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What you need to know when approaching spectrum licensing

Capture  Spectrum 2 File photo - Telecom mast

Tue, 22 Dec 2020 Source: Michael Björn

ICT has the power to transform society. Not only has it helped us connect throughout a tough 2020, but it has the ability to affect GDP. However, as global connectivity demands increase, so too does the need for an effective approach to spectrum licensing and management. Here’s what you should consider.

If there’s one thing 2020 has taught us, it’s that staying connected to each other is fundamental if we’re to carry on in this ‘new normal’ world we’re living in. The pandemic has highlighted the important role ICT plays in connecting people across the world, but fewer people realize the true impact that ICT has on society.

ICT’s impact on GDP

A recent study carried out by Ericsson and Imperial College in London, investigated the extent to which the diffusion of mobile broadband (MBB) has impacted economic development, in terms of GDP. The results show that, on average, a 10 percent increase in the MBB adoption ratio causes a 0.8 percent increase in GDP. The research carried out with UK management consultancy, Arthur D. Little, also shows that a doubling in mobile broadband speeds can lead to a 0.3 percent increase in GDP.

In Africa, for example, most connections today are still largely driven by mobile or Fixed Wireless Access (FWA) technologies. However, according to the June 2020 Ericsson Mobility Report and its regional subscriptions outlook, mobile broadband subscriptions are predicted to increase in Sub-Saharan Africa to over 70 percent of mobile subscriptions by 2025. LTE share will reach around 30 percent of subscriptions by the end of the same year, compared to 11 percent in 2019. But High Speed Packet Access (HSPA) will remain the dominant technology, with a share of around 40 percent, which is similar to 2019.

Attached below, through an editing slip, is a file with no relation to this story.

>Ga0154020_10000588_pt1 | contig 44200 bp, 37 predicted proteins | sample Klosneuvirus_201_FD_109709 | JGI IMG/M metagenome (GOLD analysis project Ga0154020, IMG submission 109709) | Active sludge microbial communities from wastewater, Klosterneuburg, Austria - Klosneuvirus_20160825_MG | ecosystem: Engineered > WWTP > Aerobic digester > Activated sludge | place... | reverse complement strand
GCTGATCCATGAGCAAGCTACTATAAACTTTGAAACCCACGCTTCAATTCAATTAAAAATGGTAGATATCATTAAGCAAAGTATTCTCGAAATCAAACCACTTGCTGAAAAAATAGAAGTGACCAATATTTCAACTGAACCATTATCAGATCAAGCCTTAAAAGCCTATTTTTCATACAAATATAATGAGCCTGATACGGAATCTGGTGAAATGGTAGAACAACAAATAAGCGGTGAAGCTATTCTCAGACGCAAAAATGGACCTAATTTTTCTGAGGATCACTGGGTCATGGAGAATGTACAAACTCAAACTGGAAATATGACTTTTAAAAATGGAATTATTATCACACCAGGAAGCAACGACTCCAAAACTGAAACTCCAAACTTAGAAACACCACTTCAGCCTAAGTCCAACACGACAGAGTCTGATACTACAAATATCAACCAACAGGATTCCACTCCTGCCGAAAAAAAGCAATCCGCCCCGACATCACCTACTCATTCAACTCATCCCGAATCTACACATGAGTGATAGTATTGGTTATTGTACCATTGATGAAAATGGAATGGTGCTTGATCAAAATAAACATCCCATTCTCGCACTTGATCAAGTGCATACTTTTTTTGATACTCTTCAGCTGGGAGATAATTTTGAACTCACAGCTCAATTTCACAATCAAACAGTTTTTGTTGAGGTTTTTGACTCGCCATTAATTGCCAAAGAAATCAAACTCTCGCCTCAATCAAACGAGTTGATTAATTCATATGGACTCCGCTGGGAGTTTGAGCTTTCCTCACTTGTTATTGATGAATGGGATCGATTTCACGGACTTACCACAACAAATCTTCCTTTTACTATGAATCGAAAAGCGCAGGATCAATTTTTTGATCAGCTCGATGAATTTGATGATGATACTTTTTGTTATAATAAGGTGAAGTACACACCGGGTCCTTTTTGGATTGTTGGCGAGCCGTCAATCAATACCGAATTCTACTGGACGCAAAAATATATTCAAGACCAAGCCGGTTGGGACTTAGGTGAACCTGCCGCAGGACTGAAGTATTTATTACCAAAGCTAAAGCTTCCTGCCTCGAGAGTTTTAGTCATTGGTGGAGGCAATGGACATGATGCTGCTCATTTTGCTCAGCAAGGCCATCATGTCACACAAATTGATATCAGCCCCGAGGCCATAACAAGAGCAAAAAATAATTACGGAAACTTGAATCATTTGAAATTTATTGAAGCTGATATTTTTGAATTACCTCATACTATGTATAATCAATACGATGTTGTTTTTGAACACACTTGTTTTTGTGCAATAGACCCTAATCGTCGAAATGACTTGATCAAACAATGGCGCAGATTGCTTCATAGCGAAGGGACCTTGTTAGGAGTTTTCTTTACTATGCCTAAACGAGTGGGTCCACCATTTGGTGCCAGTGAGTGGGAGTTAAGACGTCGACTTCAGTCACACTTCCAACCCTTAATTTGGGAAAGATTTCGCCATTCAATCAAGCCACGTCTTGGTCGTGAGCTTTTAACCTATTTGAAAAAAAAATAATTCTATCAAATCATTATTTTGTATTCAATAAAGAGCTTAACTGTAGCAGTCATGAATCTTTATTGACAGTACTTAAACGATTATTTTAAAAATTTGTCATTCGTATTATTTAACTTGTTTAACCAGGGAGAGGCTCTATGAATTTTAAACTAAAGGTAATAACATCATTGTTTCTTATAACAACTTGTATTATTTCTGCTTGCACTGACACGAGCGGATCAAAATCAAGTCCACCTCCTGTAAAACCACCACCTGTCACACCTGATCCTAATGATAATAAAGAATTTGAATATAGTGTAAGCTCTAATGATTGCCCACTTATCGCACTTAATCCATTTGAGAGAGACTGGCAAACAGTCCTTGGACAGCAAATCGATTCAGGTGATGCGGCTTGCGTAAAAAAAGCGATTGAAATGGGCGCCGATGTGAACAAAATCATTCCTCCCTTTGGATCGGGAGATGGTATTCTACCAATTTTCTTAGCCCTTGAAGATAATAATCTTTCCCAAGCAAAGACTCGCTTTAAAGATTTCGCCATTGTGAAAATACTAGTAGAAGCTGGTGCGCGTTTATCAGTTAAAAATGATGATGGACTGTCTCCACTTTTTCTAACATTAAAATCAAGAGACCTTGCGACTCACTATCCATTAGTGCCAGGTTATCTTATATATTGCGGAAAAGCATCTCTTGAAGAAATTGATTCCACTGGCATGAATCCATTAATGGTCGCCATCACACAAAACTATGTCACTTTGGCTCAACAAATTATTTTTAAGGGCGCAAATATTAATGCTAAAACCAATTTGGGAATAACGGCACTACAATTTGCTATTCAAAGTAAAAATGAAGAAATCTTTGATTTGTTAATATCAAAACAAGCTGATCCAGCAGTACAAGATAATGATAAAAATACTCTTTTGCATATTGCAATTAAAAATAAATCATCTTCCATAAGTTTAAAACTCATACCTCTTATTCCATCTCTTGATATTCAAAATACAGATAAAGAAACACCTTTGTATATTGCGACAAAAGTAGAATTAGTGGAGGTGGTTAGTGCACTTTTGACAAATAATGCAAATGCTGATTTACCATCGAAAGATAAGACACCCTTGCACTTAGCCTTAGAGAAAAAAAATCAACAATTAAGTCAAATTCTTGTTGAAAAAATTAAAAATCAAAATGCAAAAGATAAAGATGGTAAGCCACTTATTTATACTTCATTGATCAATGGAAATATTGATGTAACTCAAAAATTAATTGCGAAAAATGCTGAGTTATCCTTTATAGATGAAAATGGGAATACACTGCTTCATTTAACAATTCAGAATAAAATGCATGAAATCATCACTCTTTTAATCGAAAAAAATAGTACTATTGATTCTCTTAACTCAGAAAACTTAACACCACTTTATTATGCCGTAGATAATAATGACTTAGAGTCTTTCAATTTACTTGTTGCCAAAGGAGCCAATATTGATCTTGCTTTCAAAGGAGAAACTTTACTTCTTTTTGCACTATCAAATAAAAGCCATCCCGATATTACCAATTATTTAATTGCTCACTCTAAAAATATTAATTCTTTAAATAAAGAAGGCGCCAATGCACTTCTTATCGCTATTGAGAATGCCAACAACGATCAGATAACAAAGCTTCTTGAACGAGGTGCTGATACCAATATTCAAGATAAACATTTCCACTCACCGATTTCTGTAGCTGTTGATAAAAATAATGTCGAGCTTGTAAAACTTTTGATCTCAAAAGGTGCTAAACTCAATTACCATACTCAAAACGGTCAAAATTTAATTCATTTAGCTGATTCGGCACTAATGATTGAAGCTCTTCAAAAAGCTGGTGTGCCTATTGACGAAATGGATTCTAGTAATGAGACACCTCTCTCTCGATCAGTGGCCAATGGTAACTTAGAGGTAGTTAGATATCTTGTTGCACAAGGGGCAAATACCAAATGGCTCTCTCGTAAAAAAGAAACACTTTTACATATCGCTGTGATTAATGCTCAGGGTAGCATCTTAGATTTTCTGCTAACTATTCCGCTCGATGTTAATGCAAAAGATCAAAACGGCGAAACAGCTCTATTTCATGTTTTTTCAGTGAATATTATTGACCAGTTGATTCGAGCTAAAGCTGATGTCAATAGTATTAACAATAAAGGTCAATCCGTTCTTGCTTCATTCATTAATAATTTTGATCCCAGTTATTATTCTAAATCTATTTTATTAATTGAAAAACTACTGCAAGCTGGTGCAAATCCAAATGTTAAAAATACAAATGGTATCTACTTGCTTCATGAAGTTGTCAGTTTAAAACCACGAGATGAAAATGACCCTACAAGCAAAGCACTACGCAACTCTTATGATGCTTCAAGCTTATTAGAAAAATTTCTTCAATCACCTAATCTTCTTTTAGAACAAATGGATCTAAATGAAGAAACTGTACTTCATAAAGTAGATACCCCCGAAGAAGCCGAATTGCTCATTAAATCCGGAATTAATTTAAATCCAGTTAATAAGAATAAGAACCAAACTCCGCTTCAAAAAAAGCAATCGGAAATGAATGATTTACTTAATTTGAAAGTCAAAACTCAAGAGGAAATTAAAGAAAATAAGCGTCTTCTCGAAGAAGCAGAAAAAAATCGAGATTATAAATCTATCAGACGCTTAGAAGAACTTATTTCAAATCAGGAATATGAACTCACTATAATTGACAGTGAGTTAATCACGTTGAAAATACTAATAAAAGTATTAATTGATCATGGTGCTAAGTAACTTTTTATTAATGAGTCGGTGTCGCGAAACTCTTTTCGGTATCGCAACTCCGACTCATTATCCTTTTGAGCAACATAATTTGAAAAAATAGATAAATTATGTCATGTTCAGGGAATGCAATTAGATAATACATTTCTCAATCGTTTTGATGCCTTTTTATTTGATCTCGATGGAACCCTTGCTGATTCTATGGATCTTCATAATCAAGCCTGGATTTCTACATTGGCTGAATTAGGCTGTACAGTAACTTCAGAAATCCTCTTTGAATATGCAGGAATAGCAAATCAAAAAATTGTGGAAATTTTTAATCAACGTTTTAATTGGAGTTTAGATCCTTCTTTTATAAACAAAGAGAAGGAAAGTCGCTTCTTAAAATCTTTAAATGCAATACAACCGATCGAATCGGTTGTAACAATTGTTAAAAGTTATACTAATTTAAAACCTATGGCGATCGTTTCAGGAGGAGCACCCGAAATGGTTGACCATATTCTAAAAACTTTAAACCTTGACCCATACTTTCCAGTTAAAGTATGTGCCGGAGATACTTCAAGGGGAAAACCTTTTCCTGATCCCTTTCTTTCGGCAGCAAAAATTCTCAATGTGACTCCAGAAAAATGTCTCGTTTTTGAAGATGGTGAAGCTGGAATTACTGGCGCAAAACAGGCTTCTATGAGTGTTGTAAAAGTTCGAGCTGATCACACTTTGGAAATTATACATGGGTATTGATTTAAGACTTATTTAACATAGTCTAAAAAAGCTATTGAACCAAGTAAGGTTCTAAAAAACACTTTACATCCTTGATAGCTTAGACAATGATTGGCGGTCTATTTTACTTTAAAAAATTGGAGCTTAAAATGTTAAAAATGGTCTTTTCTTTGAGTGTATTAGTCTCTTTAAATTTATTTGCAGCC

Driving factors behind the growth of mobile broadband subscriptions include a young, and growing population with increasing digital skills, and more affordable smartphones. Over the forecast period, discernible volumes of 5G subscriptions are expected from 2022, reaching 3 percent by 2025.

How ICT is blunting the impact of coronavirus

With the COVID-19 impacting the world, ICT has revealed itself to be crucial in keeping people connected. According to the Ericsson Mobility Report, 83 percent of respondents claim that ICT has helped them significantly in coping with the impact of the pandemic in various ways. There is a higher than average degree of feeling supported by ICT among career millennials, parents with children at home, and those living in the center of larger cities.

Among the seniors (60+), 3 in 4 also state that ICT has helped them a lot during the crisis, especially in being able to stay in touch with family and friends. The most important communication services among all respondents for this purpose have been voice calls and instant messaging. Among seniors, 4 in 10 ranked video calls as 1 of the 3 most important communication services. This demonstrates the wide impact of technology towards creating better society.

With 5G technologies rolling out, digital transformation is well under way, affecting society, and potentially changing industries forever. It will make economies competitive, and will also give rural communities the ability to become an important player in developing economic growth. Ericsson is involved in number of initiatives within agriculture, transport logistics, energy, industry, education, and port management, to make this transformation happen.

The key challenge with these developments, is that with the increasing demand for people and industries to be connected, more spectrum is required to support the networks in delivering these new services. As spectrum is a scarce resource, the licensing and management involved are crucial.